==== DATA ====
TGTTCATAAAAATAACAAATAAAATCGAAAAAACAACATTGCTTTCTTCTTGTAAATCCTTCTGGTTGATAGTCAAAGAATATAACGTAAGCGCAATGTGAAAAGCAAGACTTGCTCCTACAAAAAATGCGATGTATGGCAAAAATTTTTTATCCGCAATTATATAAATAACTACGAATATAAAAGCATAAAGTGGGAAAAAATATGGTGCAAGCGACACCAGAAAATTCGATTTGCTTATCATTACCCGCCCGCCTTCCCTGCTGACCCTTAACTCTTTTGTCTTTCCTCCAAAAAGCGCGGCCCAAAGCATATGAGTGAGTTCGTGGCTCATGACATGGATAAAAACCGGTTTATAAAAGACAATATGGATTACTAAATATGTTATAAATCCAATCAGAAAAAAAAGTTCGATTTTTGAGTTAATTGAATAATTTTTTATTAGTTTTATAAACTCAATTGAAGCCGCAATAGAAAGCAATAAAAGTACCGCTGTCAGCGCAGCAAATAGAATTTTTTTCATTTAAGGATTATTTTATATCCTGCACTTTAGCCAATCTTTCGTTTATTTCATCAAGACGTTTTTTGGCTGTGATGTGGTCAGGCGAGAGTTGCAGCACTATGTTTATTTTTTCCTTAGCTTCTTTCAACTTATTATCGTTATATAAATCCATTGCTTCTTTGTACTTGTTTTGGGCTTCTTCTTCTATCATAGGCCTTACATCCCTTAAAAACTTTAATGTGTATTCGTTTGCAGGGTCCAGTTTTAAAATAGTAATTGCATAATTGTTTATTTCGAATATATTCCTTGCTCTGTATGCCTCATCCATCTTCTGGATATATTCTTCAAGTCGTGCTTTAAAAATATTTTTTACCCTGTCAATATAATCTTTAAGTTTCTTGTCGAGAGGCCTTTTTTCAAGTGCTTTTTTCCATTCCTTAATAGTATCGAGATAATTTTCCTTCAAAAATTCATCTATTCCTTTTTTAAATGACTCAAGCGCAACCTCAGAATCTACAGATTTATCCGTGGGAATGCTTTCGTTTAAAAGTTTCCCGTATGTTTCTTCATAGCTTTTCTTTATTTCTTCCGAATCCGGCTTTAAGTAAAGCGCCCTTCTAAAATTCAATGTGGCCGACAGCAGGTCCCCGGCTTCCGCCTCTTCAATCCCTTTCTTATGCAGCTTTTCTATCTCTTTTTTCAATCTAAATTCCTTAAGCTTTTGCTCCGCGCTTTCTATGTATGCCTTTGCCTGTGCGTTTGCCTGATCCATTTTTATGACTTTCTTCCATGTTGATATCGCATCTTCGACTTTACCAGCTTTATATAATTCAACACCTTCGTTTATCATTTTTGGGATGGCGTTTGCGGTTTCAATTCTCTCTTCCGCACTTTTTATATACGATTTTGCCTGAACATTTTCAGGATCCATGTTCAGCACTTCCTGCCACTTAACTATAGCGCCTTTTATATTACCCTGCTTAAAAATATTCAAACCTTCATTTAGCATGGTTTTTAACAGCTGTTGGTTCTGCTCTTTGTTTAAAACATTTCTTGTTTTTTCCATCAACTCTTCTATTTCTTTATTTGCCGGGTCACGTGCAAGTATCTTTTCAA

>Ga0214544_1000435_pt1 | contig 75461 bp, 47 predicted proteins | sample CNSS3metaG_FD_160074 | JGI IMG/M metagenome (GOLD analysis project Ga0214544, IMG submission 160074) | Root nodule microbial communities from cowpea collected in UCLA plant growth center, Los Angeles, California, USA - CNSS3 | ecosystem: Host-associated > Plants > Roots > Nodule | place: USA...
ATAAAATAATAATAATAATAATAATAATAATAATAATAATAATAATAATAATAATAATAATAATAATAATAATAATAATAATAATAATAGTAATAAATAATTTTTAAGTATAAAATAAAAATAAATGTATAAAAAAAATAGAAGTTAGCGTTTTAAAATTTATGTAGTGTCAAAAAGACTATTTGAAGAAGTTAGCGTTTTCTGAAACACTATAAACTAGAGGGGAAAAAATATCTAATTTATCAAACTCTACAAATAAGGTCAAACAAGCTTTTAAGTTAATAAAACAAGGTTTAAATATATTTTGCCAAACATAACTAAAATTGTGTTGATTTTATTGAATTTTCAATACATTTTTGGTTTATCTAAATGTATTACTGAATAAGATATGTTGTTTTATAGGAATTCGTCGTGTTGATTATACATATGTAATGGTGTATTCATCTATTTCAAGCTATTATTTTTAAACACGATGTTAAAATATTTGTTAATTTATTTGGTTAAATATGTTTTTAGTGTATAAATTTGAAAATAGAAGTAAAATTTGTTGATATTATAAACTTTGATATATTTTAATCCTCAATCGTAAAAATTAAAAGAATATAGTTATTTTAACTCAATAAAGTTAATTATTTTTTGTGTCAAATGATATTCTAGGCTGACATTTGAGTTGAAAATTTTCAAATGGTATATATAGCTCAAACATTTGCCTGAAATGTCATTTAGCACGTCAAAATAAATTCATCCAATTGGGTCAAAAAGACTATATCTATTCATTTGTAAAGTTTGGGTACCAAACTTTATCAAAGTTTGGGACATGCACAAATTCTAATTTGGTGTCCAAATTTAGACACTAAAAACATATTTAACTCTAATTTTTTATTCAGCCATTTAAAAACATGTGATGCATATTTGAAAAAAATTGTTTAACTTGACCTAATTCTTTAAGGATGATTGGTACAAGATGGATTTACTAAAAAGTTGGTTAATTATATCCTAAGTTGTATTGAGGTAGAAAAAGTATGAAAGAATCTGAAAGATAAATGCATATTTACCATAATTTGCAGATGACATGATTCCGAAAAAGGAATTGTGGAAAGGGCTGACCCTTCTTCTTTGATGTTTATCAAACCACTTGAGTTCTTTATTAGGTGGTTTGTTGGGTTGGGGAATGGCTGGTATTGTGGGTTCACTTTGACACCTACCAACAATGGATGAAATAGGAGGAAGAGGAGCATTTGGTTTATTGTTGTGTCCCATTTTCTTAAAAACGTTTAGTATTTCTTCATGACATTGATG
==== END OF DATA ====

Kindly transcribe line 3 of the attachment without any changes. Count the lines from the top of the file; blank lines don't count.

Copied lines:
ATAAAATAATAATAATAATAATAATAATAATAATAATAATAATAATAATAATAATAATAATAATAATAATAATAATAATAATAATAATAGTAATAAATAATTTTTAAGTATAAAATAAAAATAAATGTATAAAAAAAATAGAAGTTAGCGTTTTAAAATTTATGTAGTGTCAAAAAGACTATTTGAAGAAGTTAGCGTTTTCTGAAACACTATAAACTAGAGGGGAAAAAATATCTAATTTATCAAACTCTACAAATAAGGTCAAACAAGCTTTTAAGTTAATAAAACAAGGTTTAAATATATTTTGCCAAACATAACTAAAATTGTGTTGATTTTATTGAATTTTCAATACATTTTTGGTTTATCTAAATGTATTACTGAATAAGATATGTTGTTTTATAGGAATTCGTCGTGTTGATTATACATATGTAATGGTGTATTCATCTATTTCAAGCTATTATTTTTAAACACGATGTTAAAATATTTGTTAATTTATTTGGTTAAATATGTTTTTAGTGTATAAATTTGAAAATAGAAGTAAAATTTGTTGATATTATAAACTTTGATATATTTTAATCCTCAATCGTAAAAATTAAAAGAATATAGTTATTTTAACTCAATAAAGTTAATTATTTTTTGTGTCAAATGATATTCTAGGCTGACATTTGAGTTGAAAATTTTCAAATGGTATATATAGCTCAAACATTTGCCTGAAATGTCATTTAGCACGTCAAAATAAATTCATCCAATTGGGTCAAAAAGACTATATCTATTCATTTGTAAAGTTTGGGTACCAAACTTTATCAAAGTTTGGGACATGCACAAATTCTAATTTGGTGTCCAAATTTAGACACTAAAAACATATTTAACTCTAATTTTTTATTCAGCCATTTAAAAACATGTGATGCATATTTGAAAAAAATTGTTTAACTTGACCTAATTCTTTAAGGATGATTGGTACAAGATGGATTTACTAAAAAGTTGGTTAATTATATCCTAAGTTGTATTGAGGTAGAAAAAGTATGAAAGAATCTGAAAGATAAATGCATATTTACCATAATTTGCAGATGACATGATTCCGAAAAAGGAATTGTGGAAAGGGCTGACCCTTCTTCTTTGATGTTTATCAAACCACTTGAGTTCTTTATTAGGTGGTTTGTTGGGTTGGGGAATGGCTGGTATTGTGGGTTCACTTTGACACCTACCAACAATGGATGAAATAGGAGGAAGAGGAGCATTTGGTTTATTGTTGTGTCCCATTTTCTTAAAAACGTTTAGTATTTCTTCATGACATTGATG